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Tutorial:Train signals

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Rail signals are necessary to run a functioning rail system in Factorio. This tutorial explains why and how signals are used, how chain signals work, what deadlocks are and how they can be avoided. The aim is to enable the reader to keep a rail system running smoothly and fix common issues. Examples of frequent issues and use cases are shown.

This tutorial mostly uses rail systems with two parallel rails, one for each direction. For beginners, using this architecture is suggested instead of a single bidirectional rail line, which can lead to issues when more trains are added to the system.

It is recommended to place radars near intersections to help identify issues quickly. It is also recommended to set up automation for fueling trains as soon as possible whenever a new train or station is added to the system. Trains can either be fueled at one stop on their usual schedule (this may or may not involve transporting fuel to a station) or by adding a separate fuel station to the schedule. Finally, players should choose a maximum train length before designing a rail system.

Regular signals and blocks

Why signals.gif

Whenever there is more than one train on a track, there is the possibility that trains can crash into one another. To prevent this, we place signals along the track and at crossings. Signals split the tracks into different parts called blocks. The signals then ensure that only one train can be in each block. Any signal leading into an already occupied block will display the red color and trains that would enter will wait at the signal instead.

Rail blocks are shown with colors on the rails themselves when a player has a signal in hand. These colors are only for visualization of blocks and are not related to the color of the signal light. The picture shows the block visualization in an example, there are a total of eleven blocks. Rail signals and chain signals break up blocks, train stops do not.

Rail blocks example.png

A regular signal is green when there is no train on the block behind it. When a train enters the block, all signals going into the block will turn red. When a train is in the process of entering the block, the signal turns yellow shortly before turning red to inform that the block is reserved for the incoming train even though there is no train inside it.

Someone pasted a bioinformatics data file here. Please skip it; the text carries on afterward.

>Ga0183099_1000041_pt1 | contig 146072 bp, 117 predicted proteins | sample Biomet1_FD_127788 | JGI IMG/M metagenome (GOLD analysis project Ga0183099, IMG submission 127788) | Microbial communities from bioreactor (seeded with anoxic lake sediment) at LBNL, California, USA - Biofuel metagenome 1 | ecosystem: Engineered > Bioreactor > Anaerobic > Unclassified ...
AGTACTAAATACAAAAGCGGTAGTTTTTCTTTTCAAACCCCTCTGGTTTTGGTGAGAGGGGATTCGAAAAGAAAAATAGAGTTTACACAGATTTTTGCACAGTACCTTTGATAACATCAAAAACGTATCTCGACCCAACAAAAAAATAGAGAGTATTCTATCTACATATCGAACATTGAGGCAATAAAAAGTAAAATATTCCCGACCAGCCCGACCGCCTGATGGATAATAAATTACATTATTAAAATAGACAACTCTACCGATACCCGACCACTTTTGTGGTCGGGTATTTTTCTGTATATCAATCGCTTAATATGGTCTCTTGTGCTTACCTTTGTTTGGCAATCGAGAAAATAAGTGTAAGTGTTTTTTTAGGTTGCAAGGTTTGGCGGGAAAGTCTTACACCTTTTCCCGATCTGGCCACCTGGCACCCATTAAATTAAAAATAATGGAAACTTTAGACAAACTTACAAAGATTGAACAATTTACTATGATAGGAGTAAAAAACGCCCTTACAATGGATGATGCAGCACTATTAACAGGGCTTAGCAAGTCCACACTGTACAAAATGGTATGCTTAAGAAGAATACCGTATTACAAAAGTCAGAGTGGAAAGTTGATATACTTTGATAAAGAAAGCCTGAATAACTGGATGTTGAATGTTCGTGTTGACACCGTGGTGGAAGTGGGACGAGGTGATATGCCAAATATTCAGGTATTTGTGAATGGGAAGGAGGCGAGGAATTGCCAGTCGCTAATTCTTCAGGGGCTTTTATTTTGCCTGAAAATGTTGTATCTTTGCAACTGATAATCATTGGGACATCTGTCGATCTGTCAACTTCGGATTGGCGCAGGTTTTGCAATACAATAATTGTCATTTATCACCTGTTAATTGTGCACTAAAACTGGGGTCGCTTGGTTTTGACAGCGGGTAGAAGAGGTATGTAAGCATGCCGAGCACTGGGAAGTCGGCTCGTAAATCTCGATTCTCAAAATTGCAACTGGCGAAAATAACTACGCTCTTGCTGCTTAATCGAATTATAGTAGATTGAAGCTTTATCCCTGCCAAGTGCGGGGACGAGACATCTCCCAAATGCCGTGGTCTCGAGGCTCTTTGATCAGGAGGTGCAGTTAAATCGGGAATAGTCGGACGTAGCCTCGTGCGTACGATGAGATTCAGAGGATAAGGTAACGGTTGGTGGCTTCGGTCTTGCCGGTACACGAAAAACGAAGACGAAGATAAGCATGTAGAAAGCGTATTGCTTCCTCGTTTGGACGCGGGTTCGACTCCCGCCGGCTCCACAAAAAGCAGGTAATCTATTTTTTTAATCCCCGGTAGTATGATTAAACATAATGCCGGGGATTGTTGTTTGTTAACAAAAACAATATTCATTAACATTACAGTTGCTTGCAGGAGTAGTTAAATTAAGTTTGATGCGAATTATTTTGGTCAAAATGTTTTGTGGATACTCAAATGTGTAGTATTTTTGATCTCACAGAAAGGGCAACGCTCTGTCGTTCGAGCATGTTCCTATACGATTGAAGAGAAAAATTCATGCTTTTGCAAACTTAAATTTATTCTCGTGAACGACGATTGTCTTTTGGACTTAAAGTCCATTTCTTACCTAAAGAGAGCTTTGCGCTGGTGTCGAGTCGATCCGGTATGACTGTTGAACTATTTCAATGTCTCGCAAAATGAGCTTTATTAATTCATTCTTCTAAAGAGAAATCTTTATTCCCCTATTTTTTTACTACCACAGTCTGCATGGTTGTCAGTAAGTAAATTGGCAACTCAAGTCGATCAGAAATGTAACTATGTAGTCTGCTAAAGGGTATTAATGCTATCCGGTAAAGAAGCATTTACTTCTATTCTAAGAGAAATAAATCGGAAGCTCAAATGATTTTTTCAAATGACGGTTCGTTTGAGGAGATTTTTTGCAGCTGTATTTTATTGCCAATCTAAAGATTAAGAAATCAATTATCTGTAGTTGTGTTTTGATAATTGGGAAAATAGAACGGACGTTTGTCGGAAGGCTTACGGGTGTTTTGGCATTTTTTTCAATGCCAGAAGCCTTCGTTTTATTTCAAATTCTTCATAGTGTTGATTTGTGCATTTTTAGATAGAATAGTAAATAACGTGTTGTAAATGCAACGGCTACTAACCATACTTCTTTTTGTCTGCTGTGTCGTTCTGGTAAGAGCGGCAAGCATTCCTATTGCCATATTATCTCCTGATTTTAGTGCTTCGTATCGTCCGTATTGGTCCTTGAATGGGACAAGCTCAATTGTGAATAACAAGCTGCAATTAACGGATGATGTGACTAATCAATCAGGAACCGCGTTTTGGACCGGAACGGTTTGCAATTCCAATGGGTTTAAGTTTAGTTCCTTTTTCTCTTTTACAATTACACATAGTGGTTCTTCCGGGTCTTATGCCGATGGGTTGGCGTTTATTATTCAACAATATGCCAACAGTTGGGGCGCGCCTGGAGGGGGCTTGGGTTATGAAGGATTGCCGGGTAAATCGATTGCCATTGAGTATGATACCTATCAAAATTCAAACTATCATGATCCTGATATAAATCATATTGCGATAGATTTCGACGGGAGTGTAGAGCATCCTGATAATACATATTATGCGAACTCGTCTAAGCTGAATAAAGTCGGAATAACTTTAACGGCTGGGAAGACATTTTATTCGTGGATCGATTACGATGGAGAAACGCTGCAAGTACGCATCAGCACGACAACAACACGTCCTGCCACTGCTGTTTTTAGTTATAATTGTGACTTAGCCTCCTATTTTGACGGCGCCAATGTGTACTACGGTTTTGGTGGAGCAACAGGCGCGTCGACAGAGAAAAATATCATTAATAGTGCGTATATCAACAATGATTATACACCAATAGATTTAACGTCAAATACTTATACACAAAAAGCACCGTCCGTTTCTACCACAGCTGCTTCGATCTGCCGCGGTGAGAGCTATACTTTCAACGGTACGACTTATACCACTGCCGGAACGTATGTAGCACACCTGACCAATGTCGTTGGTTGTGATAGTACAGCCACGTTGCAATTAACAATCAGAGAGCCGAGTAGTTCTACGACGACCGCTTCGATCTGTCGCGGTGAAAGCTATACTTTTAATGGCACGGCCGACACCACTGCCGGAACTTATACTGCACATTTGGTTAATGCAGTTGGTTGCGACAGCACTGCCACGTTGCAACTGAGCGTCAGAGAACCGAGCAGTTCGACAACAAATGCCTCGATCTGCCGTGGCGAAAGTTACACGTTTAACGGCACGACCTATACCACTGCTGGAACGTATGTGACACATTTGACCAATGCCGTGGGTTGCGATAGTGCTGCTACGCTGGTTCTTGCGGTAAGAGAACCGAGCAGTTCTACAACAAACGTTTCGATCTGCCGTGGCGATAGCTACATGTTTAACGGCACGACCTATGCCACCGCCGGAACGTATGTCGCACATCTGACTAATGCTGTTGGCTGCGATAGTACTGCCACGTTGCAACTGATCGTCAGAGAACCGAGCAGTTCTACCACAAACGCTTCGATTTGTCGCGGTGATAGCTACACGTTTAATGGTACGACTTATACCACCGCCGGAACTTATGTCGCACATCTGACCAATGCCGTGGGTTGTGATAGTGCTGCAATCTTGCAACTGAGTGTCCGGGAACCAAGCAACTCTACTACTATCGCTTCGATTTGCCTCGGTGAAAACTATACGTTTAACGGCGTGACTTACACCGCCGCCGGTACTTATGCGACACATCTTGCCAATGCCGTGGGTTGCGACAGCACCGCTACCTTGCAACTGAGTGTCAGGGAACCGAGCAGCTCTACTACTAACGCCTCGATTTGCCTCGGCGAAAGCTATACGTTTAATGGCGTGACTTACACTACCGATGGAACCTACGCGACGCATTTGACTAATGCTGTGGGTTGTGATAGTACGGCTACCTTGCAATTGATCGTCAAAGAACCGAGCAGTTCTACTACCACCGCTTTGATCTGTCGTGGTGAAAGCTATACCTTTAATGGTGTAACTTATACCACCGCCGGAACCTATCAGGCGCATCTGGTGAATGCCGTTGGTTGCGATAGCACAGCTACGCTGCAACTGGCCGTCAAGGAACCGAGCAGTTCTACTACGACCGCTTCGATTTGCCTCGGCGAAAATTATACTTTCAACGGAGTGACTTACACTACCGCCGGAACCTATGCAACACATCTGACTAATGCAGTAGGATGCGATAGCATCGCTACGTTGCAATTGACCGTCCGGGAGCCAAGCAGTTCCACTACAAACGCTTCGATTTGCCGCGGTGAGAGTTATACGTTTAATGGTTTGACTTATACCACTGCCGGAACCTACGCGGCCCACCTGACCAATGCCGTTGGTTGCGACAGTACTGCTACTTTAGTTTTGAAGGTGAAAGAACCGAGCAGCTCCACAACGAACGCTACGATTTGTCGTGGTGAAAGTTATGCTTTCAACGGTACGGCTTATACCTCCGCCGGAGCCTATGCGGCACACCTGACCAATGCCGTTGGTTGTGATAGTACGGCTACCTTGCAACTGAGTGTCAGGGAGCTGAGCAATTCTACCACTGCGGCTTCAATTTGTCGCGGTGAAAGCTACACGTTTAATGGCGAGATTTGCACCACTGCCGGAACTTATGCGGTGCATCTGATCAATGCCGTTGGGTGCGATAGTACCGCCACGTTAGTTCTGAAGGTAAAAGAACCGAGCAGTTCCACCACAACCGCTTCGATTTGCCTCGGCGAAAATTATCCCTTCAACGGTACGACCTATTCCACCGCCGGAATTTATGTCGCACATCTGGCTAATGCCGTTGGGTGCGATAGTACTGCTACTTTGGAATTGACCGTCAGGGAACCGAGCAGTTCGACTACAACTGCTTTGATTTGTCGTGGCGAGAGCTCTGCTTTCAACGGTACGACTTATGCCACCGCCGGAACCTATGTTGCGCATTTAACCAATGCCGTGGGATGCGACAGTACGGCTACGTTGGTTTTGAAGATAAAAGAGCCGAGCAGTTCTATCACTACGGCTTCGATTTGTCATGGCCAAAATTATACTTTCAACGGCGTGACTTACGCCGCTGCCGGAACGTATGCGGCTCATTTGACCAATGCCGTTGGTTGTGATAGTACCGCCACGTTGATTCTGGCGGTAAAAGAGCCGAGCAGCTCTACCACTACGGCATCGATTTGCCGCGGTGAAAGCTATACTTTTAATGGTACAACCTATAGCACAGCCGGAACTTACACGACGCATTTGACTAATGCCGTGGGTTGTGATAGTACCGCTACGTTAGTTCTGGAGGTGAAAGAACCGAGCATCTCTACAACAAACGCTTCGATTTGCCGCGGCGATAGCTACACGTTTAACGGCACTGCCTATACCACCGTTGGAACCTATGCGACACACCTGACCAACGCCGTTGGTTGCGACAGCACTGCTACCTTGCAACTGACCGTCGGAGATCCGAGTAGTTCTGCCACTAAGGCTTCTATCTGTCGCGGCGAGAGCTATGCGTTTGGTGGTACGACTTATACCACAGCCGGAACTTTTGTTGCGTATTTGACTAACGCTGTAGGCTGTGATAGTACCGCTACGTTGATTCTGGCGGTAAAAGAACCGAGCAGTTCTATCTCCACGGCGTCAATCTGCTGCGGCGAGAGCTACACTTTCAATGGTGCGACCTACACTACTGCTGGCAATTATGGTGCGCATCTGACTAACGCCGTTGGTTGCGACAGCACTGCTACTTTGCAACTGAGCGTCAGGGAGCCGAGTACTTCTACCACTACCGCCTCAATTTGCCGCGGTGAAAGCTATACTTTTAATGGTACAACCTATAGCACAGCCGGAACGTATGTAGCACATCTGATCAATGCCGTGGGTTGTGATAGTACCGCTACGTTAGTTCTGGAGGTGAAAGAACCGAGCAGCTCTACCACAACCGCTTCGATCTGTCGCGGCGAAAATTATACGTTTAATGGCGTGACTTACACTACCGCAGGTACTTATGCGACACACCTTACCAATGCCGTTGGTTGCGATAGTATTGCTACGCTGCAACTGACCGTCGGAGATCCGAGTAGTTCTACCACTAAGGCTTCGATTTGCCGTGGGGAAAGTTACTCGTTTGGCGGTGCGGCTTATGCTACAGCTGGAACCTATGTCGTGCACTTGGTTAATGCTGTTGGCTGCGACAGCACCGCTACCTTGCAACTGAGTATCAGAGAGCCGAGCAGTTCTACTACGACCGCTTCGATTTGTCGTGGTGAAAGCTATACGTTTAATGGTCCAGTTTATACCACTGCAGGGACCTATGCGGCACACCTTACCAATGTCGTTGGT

Signals are placed on the right side of the track and trains are only allowed to go past signals that are on the right hand side from direction of travel. To allow trains to go in both directions one either runs two rail lines in parallel or puts signals on both sides of the track. A train in automatic mode will not drive through a track if it would pass a signal on the left side unless there is also a signal on the right side at that signal. This can sometimes cause a "no path" error where the track appears to be connected, but part of the connection is a one way track.

Signal directions.png

In the image, the tracks are from top to bottom:

  1. left to right,
  2. right to left,
  3. bidirectional,
  4. bidirectional,
  5. bidirectional on the left side, splitting into a right to left (upper) and a left to right track (lower).

Chain signals

If a train waits on an intersection, other trains have to wait for it, even trains that are not going in the same direction. These trains may in turn cause other trains to wait, resulting in a slowdown of the entire system. Traffic systems should avoid having trains waiting on crossings and in Factorio, Rail chain signals are used to ensure that this cannot happen.


If a block is guarded by a chain signal instead of a rail signal, the train will only enter if it can enter the next block as well. So a train cannot wait for an extended period of time in a block after a chain signal, whereas it can wait in a block after a regular signal. Since trains should not wait on crossings, there is a well known rule: Use chain signals in and before crossings and use regular signals at the exits of crossings. In general, whenever a waiting train would block another train that is going on a different track, a chain signal should be used to prevent the train from waiting.


If there are multiple chain signals in a row, a train will only enter if its path is clear all the way into a block behind a regular signal (or up to its destination station, whichever comes first). If the train goes past the first chain signal, it will reserve all blocks on the path and not allow other trains to pass through a block until it leaves the block. A chain signal which leads to a block that has only one outgoing signal will always have the same color as that signal. If a rail line splits up, it can happen that one outgoing signal is red and another is green. In that case the chain signal leading into the block will turn blue and trains are allowed in only if their path doesn't take them into an occupied block. A driver in a train wouldn't know from seeing the blue signal wether they have to wait or not, but the game magically makes it work anyways.

Chain signal colors.png

Splitting rail blocks and increasing throughput